I wanted to write a lot more than than I have on this blog this year, but truthfully, I didn’t know what to say. All the cancer children I found in 2011 when I first started advocating in earnest are all GONE. I have no words for that now. I’m still struggling to wrap my brain around the fact that pediatric cancer is considered rare by the National Institute of Health, when 36 plus babies are diagnosed every single day and 12 more of these precious children die every single day. I can’t comprehend any of it. It makes me so mad, and it also depresses the hell out of me. Several times a day, I ask myself, or God, why, and each time, there is no answer. Only silence.
I haven’t written because, really, I didn’t know what to say. Maybe I still don’t, but I know I have to try.
Three days ago, I found a group on Facebook that is called Childhood Cancer Survivors United (that is the link to it) through TheTruth365. They finally – FINALLY – posted something that a survivor shared with them, and the fact that quality of life is greatly diminished for 3 out of 5 survivors (me included). And maybe “diminished” is the wrong word, but our lives are definitely not all it could be, especially with long-term or permanent side effects/disabilities. A lot of people commented on the post, including a young woman named Ashleigh. She is an acute lymphoblastic leukemia survivor who was diagnosed in 1998. She mentioned the group that she is administrator of, and I just had to check it out. To my delight, it was just what I thought it was – a community of childhood cancer survivors (or their parents) asking questions and offering support to each other.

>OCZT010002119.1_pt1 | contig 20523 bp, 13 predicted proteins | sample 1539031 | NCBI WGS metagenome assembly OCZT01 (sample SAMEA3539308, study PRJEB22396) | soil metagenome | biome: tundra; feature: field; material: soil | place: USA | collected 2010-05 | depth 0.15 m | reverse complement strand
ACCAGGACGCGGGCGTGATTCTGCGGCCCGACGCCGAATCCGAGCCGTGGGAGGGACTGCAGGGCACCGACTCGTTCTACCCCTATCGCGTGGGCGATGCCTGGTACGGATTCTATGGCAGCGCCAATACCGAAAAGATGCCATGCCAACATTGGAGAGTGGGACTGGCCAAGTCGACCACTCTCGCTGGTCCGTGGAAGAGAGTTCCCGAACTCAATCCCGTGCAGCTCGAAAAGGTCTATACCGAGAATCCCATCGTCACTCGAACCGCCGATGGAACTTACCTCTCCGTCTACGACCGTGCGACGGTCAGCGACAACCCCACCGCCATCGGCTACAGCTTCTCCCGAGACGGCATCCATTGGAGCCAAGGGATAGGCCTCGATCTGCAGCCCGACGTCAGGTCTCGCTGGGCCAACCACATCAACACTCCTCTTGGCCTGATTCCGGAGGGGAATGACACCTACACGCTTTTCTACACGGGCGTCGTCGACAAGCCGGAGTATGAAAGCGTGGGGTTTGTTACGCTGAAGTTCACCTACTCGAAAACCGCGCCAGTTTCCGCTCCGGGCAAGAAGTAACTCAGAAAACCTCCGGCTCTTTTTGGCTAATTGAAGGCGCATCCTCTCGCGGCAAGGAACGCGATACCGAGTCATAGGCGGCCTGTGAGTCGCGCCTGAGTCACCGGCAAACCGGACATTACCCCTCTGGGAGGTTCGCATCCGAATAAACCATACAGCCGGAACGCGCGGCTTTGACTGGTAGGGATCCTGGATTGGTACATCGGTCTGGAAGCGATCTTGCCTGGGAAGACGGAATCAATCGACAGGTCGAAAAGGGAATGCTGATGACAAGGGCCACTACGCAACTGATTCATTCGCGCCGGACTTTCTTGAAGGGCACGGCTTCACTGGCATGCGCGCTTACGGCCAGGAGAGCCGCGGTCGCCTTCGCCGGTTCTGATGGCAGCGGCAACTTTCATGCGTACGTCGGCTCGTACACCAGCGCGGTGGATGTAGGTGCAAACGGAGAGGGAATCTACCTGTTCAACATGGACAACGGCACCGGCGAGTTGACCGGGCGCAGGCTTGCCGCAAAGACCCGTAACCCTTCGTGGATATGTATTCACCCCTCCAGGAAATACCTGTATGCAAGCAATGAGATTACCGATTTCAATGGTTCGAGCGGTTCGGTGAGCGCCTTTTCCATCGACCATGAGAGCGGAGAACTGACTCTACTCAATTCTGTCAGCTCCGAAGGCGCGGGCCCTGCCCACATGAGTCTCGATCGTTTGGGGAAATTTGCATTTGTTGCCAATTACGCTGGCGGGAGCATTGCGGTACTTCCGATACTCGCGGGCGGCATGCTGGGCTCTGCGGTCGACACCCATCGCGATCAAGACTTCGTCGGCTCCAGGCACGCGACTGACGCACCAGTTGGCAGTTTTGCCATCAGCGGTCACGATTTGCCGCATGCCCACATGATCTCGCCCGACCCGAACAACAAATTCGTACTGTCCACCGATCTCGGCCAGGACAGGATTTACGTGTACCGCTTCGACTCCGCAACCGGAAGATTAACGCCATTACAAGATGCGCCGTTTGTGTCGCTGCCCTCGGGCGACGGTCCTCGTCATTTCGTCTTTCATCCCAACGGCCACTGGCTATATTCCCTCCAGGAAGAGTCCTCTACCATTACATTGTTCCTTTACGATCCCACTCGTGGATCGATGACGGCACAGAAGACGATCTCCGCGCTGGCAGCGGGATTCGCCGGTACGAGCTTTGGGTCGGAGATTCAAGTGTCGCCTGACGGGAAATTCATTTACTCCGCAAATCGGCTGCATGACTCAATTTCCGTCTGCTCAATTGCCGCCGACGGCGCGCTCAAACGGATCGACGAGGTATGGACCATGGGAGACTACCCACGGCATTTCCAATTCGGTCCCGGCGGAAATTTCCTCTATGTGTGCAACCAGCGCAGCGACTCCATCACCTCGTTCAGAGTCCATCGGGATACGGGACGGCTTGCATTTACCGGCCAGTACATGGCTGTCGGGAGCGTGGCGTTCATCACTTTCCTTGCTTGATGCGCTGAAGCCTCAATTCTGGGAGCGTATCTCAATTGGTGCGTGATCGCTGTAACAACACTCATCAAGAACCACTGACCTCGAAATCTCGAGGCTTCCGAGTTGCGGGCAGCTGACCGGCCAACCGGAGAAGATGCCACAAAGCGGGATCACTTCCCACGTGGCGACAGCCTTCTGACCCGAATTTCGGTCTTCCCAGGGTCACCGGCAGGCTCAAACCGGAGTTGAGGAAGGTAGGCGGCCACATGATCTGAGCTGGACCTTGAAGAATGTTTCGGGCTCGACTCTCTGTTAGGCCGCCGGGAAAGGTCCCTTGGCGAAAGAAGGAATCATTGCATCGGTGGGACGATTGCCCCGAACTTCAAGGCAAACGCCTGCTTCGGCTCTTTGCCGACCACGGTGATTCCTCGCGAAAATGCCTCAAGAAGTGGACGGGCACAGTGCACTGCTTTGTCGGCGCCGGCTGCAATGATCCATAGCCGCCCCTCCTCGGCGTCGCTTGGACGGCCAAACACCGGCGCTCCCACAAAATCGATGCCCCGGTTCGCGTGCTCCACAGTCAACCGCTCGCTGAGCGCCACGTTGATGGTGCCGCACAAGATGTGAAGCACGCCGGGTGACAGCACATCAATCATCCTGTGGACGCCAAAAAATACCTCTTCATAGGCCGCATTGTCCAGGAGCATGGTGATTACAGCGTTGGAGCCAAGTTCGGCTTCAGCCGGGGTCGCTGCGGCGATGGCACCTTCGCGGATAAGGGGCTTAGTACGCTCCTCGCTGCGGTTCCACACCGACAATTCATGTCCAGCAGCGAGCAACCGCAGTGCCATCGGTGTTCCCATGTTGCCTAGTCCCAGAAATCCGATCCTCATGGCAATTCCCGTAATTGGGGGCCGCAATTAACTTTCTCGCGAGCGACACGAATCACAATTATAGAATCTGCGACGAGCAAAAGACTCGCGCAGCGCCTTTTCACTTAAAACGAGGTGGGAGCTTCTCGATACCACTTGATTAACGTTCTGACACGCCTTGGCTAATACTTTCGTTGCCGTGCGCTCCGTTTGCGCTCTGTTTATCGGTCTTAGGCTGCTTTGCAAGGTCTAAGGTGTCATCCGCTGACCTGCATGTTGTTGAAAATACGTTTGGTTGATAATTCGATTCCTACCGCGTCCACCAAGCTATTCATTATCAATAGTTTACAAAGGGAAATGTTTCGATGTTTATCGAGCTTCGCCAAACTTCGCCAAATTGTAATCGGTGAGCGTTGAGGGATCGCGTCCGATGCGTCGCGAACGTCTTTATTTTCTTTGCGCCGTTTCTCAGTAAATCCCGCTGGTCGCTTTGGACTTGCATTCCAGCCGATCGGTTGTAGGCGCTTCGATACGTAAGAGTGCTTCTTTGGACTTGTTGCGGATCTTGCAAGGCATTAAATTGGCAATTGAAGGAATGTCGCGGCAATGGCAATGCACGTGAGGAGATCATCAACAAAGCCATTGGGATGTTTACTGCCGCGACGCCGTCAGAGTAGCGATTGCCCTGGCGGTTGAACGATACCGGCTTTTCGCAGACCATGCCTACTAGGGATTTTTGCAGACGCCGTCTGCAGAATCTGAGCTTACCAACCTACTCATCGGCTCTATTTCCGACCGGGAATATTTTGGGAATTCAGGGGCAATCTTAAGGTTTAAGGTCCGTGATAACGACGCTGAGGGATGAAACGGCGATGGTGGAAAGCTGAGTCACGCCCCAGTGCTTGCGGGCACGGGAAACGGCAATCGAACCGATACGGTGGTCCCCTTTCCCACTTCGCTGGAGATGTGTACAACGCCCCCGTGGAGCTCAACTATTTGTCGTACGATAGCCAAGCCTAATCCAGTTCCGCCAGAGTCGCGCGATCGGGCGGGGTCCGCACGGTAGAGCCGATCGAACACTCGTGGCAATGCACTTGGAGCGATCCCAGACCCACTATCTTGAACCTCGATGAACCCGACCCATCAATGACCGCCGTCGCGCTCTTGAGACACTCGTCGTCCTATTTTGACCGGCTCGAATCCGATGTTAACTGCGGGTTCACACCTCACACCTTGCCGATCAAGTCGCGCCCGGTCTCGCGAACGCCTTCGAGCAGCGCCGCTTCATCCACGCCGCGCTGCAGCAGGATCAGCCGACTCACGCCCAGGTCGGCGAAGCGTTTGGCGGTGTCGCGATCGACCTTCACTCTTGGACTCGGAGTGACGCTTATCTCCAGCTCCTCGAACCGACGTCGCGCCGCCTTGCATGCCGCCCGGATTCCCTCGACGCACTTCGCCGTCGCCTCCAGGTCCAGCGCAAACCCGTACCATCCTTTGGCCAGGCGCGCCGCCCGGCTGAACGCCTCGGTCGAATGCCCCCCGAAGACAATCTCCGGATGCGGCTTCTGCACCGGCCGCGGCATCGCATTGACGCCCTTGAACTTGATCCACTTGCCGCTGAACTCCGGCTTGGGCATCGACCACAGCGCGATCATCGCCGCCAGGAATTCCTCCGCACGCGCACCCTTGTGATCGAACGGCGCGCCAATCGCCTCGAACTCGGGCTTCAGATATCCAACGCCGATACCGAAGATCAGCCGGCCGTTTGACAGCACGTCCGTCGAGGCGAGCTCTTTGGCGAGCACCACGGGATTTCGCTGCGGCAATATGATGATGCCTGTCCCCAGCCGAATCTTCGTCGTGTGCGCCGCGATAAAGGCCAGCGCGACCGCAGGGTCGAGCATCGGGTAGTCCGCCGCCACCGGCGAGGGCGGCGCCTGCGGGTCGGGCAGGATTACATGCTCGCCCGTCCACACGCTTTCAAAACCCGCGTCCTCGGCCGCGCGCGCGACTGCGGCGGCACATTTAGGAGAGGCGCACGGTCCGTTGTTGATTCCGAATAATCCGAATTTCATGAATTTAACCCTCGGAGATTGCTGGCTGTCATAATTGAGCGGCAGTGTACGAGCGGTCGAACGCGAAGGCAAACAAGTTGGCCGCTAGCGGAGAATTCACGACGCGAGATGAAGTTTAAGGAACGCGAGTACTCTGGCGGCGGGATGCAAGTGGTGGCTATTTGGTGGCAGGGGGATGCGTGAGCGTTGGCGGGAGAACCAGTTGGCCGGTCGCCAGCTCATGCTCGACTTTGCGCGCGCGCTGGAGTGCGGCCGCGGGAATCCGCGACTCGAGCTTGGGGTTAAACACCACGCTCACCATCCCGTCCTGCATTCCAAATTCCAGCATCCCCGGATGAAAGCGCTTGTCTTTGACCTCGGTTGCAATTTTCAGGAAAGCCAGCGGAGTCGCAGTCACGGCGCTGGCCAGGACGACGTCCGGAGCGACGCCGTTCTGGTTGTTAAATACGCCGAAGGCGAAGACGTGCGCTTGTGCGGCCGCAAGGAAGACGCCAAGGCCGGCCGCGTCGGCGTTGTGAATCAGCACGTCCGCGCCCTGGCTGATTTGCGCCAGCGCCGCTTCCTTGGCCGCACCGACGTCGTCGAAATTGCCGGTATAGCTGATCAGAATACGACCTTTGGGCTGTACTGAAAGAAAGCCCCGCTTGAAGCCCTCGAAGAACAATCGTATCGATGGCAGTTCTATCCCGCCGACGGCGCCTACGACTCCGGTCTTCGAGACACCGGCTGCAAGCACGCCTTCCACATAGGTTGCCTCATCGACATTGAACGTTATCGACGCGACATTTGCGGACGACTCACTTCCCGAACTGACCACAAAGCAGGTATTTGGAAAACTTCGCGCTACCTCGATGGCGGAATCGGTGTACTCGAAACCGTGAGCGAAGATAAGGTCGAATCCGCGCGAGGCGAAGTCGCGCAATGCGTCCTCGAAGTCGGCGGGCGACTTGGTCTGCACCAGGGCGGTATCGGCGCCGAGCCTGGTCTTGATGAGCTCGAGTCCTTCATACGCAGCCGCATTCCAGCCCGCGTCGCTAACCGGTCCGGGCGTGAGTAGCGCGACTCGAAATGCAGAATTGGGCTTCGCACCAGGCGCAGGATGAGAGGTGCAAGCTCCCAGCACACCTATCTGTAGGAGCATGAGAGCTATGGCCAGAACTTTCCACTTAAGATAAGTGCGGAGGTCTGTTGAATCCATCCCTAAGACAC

Never in my life have I had such a thing before! Ashleigh also helped me realize why my health issues have been and continue to be so frustrating. It’s because doctors don’t know what to do with childhood cancer survivors even in this day and age. We present with varying long-term/permanent side effects as a result of our cancer treatments that they have no idea how to treat, because of our complicated medical histories.
If you were to ask me why I am a pediatric cancer advocate, I would point to my own childhood as something that I wish no child had to go through. But children who are diagnosed with neuroblastoma today are still getting the same treatments I did, although they have added antibodies (note to self: more research needed here – I still don’t understand how this works) to try to prevent relapse. And like I said above, I am also an advocate because I am absolutely horrified by the statistics. I believe with every fiber of my being that no child should have to battle the cancer monster, and until there are better, safer treatment options, or even better, cures, I will fight for them and with them.